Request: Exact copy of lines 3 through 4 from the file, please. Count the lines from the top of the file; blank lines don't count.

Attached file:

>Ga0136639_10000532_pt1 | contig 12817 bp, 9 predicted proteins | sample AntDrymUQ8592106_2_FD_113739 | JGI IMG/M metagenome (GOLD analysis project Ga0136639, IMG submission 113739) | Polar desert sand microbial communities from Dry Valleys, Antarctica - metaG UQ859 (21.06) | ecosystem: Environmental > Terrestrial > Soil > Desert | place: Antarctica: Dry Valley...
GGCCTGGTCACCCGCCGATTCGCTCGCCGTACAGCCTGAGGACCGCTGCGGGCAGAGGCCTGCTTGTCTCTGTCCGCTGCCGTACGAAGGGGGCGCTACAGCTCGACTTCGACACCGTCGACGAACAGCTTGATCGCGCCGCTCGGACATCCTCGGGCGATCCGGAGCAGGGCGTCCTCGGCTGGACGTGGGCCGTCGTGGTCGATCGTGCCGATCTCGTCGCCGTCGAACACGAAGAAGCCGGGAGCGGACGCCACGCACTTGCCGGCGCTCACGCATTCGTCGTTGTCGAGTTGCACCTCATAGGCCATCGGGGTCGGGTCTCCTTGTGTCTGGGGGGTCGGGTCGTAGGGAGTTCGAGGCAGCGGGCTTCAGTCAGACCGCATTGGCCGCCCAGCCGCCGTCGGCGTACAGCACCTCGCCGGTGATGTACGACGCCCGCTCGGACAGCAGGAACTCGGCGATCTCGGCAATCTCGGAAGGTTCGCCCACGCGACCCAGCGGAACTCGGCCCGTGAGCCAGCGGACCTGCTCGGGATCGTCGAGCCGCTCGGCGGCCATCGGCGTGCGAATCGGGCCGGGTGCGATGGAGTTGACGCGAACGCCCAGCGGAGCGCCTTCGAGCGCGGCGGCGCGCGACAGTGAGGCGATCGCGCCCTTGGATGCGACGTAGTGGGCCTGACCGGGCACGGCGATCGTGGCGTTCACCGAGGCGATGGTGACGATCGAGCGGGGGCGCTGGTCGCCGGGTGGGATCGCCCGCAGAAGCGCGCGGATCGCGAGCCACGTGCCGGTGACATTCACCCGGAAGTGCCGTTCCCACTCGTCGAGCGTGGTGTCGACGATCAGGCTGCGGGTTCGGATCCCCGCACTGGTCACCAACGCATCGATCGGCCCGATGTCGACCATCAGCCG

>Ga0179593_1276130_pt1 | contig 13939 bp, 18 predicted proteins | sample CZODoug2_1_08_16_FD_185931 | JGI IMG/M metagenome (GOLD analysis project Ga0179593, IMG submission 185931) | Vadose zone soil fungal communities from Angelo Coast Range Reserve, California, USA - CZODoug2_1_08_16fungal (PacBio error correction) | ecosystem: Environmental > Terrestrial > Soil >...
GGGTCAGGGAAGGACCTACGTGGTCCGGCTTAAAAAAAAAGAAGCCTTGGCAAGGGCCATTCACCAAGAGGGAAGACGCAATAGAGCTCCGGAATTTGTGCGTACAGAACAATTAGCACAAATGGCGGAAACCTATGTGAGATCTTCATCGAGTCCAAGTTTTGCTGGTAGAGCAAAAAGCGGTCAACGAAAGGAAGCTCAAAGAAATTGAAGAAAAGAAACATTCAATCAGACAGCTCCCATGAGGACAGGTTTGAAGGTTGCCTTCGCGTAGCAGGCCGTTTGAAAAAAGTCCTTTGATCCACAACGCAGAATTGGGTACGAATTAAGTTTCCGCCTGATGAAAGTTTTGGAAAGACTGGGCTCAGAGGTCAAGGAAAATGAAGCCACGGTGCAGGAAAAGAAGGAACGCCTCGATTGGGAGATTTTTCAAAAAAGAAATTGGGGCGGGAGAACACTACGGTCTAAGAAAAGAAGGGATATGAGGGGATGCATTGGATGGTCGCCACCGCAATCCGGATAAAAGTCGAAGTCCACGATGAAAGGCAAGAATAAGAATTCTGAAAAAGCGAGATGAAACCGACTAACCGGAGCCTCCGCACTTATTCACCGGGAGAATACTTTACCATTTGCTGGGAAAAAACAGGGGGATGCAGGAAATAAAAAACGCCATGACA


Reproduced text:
>Ga0179593_1276130_pt1 | contig 13939 bp, 18 predicted proteins | sample CZODoug2_1_08_16_FD_185931 | JGI IMG/M metagenome (GOLD analysis project Ga0179593, IMG submission 185931) | Vadose zone soil fungal communities from Angelo Coast Range Reserve, California, USA - CZODoug2_1_08_16fungal (PacBio error correction) | ecosystem: Environmental > Terrestrial > Soil >...
GGGTCAGGGAAGGACCTACGTGGTCCGGCTTAAAAAAAAAGAAGCCTTGGCAAGGGCCATTCACCAAGAGGGAAGACGCAATAGAGCTCCGGAATTTGTGCGTACAGAACAATTAGCACAAATGGCGGAAACCTATGTGAGATCTTCATCGAGTCCAAGTTTTGCTGGTAGAGCAAAAAGCGGTCAACGAAAGGAAGCTCAAAGAAATTGAAGAAAAGAAACATTCAATCAGACAGCTCCCATGAGGACAGGTTTGAAGGTTGCCTTCGCGTAGCAGGCCGTTTGAAAAAAGTCCTTTGATCCACAACGCAGAATTGGGTACGAATTAAGTTTCCGCCTGATGAAAGTTTTGGAAAGACTGGGCTCAGAGGTCAAGGAAAATGAAGCCACGGTGCAGGAAAAGAAGGAACGCCTCGATTGGGAGATTTTTCAAAAAAGAAATTGGGGCGGGAGAACACTACGGTCTAAGAAAAGAAGGGATATGAGGGGATGCATTGGATGGTCGCCACCGCAATCCGGATAAAAGTCGAAGTCCACGATGAAAGGCAAGAATAAGAATTCTGAAAAAGCGAGATGAAACCGACTAACCGGAGCCTCCGCACTTATTCACCGGGAGAATACTTTACCATTTGCTGGGAAAAAACAGGGGGATGCAGGAAATAAAAAACGCCATGACA